I am going to start a series on female jazz singers. I do have problems with the way the poems come out on this blogg. I try to space words out over the page, like images on canvas, rather than a series of words that play out in your head. (I am very fond of Brueghel, a painter in Europe during the middle ages.) So bare with me as I try and correct any errors that arise. And I may try and get this published (probably self-published since poetry is almost impossible to get published). But I’ll try them out here first.There are some who on reading these bits will take the position that I have misread these women or done them some offense. Nothing could be further from the truth. They are my impressions of public figures and not a writing of historical facts.
Today I begin with a poem about Bessie Smith
THE LIVES OF DEAD JAZZ SINGERS:
born old sitting on a hardwood floor
. a glass and a bottle
. eyes soft and forgiving
looks at the bartender
nice white shirt and cigarette
. ragged rage in the piano keys
audience huddled around their tables
waiters’ skelter smoke swallowing the air
drinks for my lovely paramour
nothing much on the menu
what does life come to just a room and an empty bed
in a vehicular accident hospital shook its head
. sorry, no blacks today
money collected for a tombstone
her husband put it in his pocket
the dead got no worries. the living got to take care of themselves.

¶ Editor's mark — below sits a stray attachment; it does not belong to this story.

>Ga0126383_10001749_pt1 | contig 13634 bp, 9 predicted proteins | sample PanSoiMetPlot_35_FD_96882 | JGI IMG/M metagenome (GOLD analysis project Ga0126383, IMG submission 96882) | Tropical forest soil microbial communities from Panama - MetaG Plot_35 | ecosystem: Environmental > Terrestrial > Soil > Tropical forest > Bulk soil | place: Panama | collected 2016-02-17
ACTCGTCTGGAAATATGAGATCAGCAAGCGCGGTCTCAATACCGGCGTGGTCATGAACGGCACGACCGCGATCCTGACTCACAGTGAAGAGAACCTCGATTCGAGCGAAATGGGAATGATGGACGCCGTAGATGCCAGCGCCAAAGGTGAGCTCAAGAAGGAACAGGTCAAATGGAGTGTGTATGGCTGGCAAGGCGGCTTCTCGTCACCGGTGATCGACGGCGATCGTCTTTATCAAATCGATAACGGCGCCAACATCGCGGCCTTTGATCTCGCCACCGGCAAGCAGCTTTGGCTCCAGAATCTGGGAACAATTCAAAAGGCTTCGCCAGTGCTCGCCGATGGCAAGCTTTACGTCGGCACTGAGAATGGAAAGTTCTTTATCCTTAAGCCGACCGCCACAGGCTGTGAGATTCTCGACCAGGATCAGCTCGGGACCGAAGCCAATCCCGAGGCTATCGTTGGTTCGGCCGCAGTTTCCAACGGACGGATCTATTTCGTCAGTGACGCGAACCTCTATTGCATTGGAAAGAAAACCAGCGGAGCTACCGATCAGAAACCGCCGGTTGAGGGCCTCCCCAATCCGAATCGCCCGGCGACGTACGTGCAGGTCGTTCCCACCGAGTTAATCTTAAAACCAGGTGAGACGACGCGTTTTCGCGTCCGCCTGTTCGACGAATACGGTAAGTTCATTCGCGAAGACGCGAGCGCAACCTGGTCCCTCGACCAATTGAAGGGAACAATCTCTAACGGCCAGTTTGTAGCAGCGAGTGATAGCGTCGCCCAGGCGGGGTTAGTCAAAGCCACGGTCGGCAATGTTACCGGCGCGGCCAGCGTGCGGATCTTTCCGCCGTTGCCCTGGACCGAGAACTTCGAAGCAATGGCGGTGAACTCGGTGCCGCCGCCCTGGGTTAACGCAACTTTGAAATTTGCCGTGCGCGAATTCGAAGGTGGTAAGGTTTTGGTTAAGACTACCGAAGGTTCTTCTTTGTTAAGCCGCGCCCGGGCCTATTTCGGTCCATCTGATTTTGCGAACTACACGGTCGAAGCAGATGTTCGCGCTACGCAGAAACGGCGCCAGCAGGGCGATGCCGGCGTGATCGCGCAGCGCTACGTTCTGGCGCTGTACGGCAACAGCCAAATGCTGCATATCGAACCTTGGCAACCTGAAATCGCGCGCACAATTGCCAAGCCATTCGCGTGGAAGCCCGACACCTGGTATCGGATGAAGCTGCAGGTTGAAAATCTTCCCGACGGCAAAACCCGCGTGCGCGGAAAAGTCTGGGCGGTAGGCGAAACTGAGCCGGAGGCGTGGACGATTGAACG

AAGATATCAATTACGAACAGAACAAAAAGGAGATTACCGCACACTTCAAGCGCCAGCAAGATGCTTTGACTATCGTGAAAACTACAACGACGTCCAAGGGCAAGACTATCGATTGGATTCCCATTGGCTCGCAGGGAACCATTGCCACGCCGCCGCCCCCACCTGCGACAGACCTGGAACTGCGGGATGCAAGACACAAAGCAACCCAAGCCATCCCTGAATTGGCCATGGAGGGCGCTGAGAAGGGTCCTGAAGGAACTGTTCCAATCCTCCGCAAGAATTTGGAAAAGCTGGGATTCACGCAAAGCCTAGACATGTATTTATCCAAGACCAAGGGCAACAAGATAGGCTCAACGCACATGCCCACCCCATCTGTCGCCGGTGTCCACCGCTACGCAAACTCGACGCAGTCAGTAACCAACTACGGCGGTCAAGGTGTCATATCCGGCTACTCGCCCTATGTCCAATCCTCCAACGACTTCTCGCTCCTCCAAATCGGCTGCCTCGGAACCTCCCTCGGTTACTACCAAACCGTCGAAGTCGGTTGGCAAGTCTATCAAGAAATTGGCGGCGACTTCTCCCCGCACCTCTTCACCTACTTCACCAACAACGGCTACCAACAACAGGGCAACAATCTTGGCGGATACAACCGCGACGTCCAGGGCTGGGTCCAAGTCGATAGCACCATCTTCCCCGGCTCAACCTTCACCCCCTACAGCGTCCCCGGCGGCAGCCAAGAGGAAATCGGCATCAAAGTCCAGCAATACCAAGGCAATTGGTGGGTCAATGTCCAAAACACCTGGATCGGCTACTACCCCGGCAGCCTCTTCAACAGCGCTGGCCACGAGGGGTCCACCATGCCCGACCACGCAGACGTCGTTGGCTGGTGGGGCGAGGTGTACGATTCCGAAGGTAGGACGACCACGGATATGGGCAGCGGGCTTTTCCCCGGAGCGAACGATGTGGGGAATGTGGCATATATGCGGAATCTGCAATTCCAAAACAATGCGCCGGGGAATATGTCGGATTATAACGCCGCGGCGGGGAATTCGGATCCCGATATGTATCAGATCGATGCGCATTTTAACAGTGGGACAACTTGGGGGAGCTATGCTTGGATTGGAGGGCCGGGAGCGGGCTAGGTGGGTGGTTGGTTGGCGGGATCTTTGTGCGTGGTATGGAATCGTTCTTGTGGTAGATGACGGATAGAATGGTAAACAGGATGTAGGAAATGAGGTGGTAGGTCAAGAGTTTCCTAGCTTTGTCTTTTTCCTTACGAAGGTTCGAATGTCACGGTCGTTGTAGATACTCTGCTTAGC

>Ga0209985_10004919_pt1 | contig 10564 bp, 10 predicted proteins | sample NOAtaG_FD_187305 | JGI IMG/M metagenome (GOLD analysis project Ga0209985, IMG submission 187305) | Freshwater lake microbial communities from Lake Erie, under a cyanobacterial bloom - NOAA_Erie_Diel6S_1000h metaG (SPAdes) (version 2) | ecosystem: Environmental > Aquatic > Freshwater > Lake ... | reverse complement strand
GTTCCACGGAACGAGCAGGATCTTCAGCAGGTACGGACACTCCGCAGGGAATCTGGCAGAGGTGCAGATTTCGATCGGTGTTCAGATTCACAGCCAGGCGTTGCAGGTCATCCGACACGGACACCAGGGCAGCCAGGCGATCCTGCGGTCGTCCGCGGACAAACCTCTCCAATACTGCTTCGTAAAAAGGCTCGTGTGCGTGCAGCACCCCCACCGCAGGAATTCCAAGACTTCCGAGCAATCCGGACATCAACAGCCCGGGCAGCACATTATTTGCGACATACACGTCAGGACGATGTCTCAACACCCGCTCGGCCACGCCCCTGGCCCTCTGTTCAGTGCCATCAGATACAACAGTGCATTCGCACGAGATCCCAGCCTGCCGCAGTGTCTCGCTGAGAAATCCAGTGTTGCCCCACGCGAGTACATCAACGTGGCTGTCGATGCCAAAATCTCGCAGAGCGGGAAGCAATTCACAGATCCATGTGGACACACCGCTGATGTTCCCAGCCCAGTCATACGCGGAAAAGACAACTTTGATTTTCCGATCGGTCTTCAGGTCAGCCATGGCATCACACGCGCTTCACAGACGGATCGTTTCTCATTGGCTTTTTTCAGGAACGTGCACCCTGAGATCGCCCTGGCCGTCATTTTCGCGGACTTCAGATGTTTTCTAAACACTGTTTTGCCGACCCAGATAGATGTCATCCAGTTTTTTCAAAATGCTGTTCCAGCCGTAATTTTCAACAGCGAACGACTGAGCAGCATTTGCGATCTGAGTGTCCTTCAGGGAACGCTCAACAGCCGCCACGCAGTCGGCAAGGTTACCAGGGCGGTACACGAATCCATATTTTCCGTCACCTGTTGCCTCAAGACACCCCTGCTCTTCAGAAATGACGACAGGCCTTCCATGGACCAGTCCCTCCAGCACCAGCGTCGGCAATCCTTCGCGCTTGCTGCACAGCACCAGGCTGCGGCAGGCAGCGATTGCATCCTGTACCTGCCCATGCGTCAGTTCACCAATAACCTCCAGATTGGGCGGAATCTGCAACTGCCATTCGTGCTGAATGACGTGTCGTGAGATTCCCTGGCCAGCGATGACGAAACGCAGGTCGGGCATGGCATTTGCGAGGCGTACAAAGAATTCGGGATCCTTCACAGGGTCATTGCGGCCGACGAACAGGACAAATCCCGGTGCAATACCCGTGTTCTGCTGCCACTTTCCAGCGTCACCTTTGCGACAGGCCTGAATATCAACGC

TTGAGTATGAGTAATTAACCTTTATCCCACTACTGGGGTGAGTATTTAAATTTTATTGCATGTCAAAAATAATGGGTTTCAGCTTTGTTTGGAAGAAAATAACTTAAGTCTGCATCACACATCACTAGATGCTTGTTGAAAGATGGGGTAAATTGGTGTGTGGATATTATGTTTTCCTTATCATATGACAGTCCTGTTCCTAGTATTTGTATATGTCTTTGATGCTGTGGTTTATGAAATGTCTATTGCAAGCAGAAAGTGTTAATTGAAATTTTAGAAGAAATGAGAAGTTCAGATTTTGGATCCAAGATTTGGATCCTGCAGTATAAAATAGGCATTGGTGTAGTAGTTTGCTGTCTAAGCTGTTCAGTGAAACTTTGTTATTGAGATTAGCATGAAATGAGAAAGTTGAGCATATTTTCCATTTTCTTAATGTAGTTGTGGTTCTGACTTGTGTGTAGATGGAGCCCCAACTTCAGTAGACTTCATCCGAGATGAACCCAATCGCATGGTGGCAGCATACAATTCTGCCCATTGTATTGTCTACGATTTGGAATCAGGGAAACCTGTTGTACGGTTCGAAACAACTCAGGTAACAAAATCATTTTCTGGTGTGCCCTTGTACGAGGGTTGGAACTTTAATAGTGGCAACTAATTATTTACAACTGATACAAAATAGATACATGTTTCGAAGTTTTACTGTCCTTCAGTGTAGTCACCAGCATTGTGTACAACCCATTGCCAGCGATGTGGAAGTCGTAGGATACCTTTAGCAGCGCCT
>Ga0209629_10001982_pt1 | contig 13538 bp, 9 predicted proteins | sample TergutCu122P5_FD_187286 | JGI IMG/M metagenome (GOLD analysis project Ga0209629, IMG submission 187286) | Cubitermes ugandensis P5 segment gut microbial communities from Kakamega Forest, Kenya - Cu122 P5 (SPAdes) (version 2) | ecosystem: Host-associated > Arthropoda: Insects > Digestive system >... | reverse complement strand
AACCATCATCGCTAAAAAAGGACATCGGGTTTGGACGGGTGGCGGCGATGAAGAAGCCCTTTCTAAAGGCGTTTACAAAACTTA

Born in 1892 to a Baptist preacher. Passed on before. Bessie opened her eyes. She was nine. Her momma gone. Left performing on street corners with her brother, Andrew. Money from suckers. Suckers need their food. Married a security guard. Named Jack Gee. Bessie became the biggest colored star. All the other stars were white. Almost six feet tall. Almost 200 pounds. Sitting on the hardwood floor. A bottle and glass between her legs. There must be a man somewhere. Sitting in a bar. Bartender with his nice white shirt and cigarette. Alone. With a beer in her hand. Eyes soft and forgiving. Ragged rage in her voice. Why does he keep me waiting so long? When he knows I can hardly keep my eyes open. Piano keys. Playing. Everyone else waiting. I don’t want to see that sun go down. While I’m still alone. Oh, I’ll get someone else. If I have to. You know I don’t want to. The audience huddled around their tables. Dinner finished. Drinks coming. No one wants to look anyone else in the eyes. I can hardly stand up for falling. Waiters rushing in. Smoke swallowing the air. My lungs are burning. My eyes want everything to go away. Everyone’s got their business. And I got mine. Accidents happen every day. Bessie’s was in an automobile with her old lover, Richard. The car rolled over. Crushed poor Bessie’s legs. Hospital was sorry. No blacks today. Richard insisted. When they heard Bessie singing, they couldn’t keep their tears away. Bessie was taken in, but poor Bessie was buried anyway. Collected money for her tombstone. Her husband, Jack, put it in his pocket. Let’s get up and dance. The dead got no worries. The living got to take care of themselves.